Final Fantasy IV: Complete Collection
Posted 1 year ago By kingquagmire - David Collins
Final Fantasy II had a massive impact on me as a gamer. I don’t know if I would attribute it to any one specific aspect, but the combination of the right hardware with the right game at the right time in my life positioned it as a turning point for me. Final Fantasy II opened me up to other facets of gaming beyond my limited desire to see the kill screen or end credits. With this entry in the franchise, which was one of my first games to play on the Super Nintendo, I was made aware of how much of an impact something like sound design has on a game. This one event ushered in an appreciation of other intricacies, such as gameplay diversity, visual and written narrative, character design and development, and pacing. So naturally, having this game return in various forms is always a treat, creating a trip down memory lane. However, given that FFIV (the true title for the game as part II and III never made it to western shores during its initial release) has already seen several re-releases on the DS, the Wii’s Virtual Console, and even the original PlayStation, is yet another package worth the investment?
The answer depends mostly on how big of a fan you are and if you have grabbed one of the other re-releases already. This one, being for Sony’s PlayStation Portable, arrives with not only the original Final Fantasy IV, but the mobile phone sequel The After Years as well as Interlude, a new episode that bridges between both games.
The core story follows the adventures of the dark knight Cecil as he tries to defeat the evil Golbez from destroying the world; and in the process redeem himself for his past crimes. His adventure will span far and wide, so he will come across many characters that will join him in his quest. This is where the game really shined in its day and still holds up now, 20 years later. Not only is the story telling among the best the franchise has ever had, but the character development and diversity put the later entries in the series to shame. From the disingenuous Kain to the comedic Porom and Palom to the tormented Cecil himself, the dialog sits equally alongside the overall narrative to provide one of the most enjoyable JRPGs ever made.
The gameplay is the standard stuff from the era. You’ll control a party of up to five characters and journey around the world, exploring various towns and villages along with the requisite dungeons teaming with dangerous monsters. Plenty of side-quests and random combat round things out, although it is important to point out that the Active-Time battle system that pretty much changed the way JRPGs were played during the 1990’s made its first appearance here.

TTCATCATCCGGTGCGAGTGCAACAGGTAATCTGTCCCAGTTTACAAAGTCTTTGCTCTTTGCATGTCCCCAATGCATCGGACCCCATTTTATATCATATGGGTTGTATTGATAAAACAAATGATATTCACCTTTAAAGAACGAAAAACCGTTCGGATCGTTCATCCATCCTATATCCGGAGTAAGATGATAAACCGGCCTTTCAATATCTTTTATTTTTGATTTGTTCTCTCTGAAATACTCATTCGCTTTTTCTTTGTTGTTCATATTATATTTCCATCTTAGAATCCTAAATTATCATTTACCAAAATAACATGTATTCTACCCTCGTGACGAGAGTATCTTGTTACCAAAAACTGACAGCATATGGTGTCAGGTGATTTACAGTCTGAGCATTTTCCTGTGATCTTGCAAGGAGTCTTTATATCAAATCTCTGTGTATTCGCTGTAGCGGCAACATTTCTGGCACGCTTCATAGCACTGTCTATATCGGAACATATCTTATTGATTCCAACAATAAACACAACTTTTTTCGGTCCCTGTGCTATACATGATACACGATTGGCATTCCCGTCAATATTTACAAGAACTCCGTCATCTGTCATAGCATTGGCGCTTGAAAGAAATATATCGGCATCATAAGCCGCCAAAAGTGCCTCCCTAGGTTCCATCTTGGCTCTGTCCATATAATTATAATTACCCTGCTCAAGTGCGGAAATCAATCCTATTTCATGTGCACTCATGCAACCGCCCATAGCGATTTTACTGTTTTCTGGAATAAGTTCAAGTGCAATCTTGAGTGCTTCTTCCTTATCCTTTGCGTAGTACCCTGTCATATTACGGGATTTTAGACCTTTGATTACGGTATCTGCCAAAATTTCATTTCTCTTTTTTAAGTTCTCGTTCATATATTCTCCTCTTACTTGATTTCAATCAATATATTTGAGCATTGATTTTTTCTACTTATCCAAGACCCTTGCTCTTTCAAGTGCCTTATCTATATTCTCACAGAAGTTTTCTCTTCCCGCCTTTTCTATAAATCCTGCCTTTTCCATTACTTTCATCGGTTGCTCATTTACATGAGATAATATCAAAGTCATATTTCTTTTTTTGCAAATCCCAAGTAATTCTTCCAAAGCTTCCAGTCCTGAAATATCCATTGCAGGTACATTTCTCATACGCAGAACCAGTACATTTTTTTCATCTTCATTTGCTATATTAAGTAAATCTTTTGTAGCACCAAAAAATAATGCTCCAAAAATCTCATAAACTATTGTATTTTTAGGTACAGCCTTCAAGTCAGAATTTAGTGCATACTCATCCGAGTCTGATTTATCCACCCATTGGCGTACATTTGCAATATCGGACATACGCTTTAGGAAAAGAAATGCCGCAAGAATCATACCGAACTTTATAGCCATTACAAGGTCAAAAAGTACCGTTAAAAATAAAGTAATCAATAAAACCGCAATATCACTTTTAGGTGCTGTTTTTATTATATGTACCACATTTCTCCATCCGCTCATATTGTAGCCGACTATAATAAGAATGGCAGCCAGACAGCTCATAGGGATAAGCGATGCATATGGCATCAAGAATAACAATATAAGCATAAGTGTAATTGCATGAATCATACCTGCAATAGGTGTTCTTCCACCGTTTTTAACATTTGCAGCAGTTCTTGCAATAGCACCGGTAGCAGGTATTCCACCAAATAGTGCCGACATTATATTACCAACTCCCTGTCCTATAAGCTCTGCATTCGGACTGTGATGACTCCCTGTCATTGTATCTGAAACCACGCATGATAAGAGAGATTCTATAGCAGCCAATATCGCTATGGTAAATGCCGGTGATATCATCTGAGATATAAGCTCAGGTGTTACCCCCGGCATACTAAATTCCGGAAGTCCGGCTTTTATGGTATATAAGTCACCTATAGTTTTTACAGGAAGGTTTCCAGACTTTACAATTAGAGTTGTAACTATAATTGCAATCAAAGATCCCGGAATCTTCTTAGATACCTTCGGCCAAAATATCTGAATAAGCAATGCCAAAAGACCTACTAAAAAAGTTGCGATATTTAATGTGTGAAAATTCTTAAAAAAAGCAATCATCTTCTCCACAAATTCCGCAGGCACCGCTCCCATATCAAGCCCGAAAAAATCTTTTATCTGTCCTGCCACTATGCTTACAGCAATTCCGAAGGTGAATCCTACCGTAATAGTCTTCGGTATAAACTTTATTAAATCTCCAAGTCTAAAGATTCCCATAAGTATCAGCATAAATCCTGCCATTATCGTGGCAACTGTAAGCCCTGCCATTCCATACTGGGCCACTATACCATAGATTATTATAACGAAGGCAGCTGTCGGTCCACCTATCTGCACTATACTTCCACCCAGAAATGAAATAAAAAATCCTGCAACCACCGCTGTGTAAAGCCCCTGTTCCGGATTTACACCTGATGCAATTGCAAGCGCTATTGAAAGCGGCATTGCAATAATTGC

The sequel picks up 17 years later and is centered on Cecil’s son, Ceodore, who is trying to discover the cause behind the mysterious events surrounding the Blue Planet. As it was released in an episodic format, the presentation forces players to jump into the shoes of many different characters for many different missions. While the Interlude ties both stories together, telling the tale of what happens roughly a year after the events of the first game and leads into the pregnancy of Rosa (Ceodore’s mother). Both games essentially play identical to the original Final Fantasy IV, short of the Band system and and the addition of some lunar effects in The After Years. Note that the Interlude content is incredibly short, amounting to about three or four hours. Not too bad in the grand scheme of things considering the amount of hours you will sink into FFIV and The After Years, but still something to be aware of if the new content is a major selling point for you.
The hardcore JRPG fans will be thrilled to see this compilation ships with the original Japanese text, along with the updated English translation and a French option as well. The visuals are still the same, but given an HD coat of paint so their age doesn’t make your eyes bleed. CGI intros, concept art, and a couple different versions of the soundtrack round out the extras.
Regardless of how may iterations of Final Fantasy IV you have played over the years, this one lives up to its namesake. It is indeed the most complete collection of the Final Fantasy IV experience that has been released yet. Fortunately, both the gameplay and the writing hold up just as well now as it did 20 years ago, so new players have a prime opportunity to get in one one of the definitive examples of what made the RPG such a popular genre. And fans of the series would be remiss if they skipped past this, as no collection will be complete without it.
+ Gameplay and narrative hold up well
+ The most complete packaging yet
- Interlude content is minimal at best
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Release Date : 2011/04/19
System : PSP
Publisher : Square Enix
Developer : Square Enix
Category : Role Playing Game
ESRB : E10+
7.0 / 10
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8.7 / 10